Snake charmers were once a fixture at Indian and Southeast Asian markets, festivals and city streets. They hypnotised crowds with their ability to command some of the world’s most venomous snakes. But how charmed do we feel when we watch a snake charmer and his companion–a lethal cobra–perform for an audience?
I’d say we humans are hard-wired to fear snakes. But are snakes hard-wired to fear us? Some snakebites can be lethal to humans, but many snakes are harmless. Which are we dealing with? Often, we haven’t the faintest idea.
Snake charming as a profession is said to have begun in India. It was a nomadic vocation. Snake charmers would go snake-hunting and use snakes that they have captured themselves in the wild. After spotting a suitable snake, the charmer would use hooks and sticks to catch it.
Once caught, the snake’s fangs or venom was removed and the snake was placed into a box, basket or gunny sack. The charmer would then bring it home to be tamed. It could take anywhere between a few weeks to half a year to tame a snake.
Snake charming was typically an inherited profession and aspiring charmers would begin learning the art at a young age from their fathers. They were largely street performers, equivalent to our modern day buskers. The snake charmer would usually choose to perform at a spot where there is good pedestrian traffic.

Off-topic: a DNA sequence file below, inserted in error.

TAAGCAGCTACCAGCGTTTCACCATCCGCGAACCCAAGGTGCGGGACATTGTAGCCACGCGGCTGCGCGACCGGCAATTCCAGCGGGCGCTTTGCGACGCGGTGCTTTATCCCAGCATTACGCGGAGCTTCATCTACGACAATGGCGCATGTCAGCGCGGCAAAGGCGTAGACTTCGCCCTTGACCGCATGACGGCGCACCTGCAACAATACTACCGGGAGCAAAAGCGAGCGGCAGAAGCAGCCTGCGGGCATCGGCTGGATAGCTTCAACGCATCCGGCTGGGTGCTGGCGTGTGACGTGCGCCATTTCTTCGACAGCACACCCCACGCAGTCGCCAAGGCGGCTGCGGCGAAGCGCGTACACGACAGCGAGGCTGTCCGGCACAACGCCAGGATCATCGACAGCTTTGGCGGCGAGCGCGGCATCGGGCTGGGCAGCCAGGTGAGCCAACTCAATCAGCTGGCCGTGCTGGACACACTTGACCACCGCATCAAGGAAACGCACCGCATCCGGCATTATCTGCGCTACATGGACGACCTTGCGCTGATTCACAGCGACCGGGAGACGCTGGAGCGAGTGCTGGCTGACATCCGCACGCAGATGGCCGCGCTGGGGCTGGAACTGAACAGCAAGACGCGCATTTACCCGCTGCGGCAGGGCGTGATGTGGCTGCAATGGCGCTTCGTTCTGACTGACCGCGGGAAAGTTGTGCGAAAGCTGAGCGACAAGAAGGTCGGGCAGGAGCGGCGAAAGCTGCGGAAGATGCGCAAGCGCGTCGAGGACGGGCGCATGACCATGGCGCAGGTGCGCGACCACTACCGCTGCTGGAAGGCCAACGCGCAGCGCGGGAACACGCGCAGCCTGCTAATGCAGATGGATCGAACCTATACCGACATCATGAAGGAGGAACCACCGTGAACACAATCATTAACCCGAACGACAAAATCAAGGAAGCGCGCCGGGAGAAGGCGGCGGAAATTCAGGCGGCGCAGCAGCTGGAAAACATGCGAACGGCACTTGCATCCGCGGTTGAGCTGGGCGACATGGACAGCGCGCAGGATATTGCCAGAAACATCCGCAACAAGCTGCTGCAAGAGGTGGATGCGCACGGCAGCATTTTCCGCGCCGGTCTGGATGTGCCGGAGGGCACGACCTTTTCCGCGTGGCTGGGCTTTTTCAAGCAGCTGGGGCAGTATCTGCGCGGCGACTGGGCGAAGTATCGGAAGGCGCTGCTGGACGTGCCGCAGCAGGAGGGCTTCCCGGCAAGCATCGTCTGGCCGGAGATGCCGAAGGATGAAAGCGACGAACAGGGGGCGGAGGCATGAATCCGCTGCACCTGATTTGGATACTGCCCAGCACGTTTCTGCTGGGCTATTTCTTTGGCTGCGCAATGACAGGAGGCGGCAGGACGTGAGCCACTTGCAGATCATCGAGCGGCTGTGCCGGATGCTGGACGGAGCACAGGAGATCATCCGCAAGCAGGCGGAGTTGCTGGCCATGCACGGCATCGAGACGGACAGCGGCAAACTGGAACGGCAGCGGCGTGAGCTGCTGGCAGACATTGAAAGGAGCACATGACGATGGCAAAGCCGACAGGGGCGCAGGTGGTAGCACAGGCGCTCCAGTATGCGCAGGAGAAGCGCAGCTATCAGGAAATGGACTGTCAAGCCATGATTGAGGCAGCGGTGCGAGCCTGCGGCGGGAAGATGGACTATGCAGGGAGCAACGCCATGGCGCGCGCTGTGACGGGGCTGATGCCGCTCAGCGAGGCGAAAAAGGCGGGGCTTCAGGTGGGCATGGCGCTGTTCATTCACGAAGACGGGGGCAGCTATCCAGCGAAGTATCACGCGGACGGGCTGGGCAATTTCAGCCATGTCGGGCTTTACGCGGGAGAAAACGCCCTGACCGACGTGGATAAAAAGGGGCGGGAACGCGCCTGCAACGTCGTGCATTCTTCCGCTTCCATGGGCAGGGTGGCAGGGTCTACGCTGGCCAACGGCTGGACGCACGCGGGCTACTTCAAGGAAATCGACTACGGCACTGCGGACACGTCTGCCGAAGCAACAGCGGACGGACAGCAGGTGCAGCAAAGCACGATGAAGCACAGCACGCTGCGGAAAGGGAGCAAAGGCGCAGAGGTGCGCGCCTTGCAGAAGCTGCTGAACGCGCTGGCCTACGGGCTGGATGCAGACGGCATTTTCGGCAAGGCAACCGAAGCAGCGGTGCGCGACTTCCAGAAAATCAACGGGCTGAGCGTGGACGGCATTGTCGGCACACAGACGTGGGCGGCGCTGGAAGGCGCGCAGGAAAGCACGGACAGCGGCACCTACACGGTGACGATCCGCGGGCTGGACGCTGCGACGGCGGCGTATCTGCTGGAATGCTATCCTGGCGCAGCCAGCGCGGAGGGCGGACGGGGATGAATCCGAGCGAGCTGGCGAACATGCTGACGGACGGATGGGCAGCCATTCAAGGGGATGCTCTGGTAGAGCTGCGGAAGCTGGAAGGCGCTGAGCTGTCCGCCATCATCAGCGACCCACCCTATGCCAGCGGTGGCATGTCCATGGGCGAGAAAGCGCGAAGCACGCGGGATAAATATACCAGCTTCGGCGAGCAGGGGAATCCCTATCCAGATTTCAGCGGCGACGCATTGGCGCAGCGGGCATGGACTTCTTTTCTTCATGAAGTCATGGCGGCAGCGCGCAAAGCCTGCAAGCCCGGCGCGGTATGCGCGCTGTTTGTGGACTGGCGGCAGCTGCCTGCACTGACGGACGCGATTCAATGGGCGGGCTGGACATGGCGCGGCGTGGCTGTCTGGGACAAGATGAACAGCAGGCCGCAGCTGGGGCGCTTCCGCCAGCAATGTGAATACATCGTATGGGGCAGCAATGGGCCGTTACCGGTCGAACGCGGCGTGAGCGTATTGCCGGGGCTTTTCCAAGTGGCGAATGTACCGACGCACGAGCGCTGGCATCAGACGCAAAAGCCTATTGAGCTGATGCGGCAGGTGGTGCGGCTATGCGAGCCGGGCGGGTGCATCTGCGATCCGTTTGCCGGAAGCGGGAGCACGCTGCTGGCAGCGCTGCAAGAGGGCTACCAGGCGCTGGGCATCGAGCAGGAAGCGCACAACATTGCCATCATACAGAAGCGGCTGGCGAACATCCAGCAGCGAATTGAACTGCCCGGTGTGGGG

At the end of the show, the crowd that had gathered would drop money into a till or basket. To further supplement their income, snake charmers would sell accessories, souvenirs, ointments for snake bites, burns and bruises as well as offer photo-taking sessions.
The snake charmer and his companion–usually the cobra–would travel from town to town and city to city to perform for an enthralled audience. He would play some music and the snake would dance. The science on the age-old art is that snakes can’t really hear, but they can see movement as well as feel the vibrations that emanate from the music.
Before snake charming became a form of entertainment, it is believed that the world’s earliest snake charmers were most likely healers. As part of their training, they had learned to treat snake bites. People often called on them to safely remove snakes that had been found in their homes.
Even till today, the caduceus, a symbol for modern medicine, bears the symbols of two snakes intertwined over a staff with wings; presumably in hope that we will be healed, but if not, let’s hope we have a place waiting for us in heaven.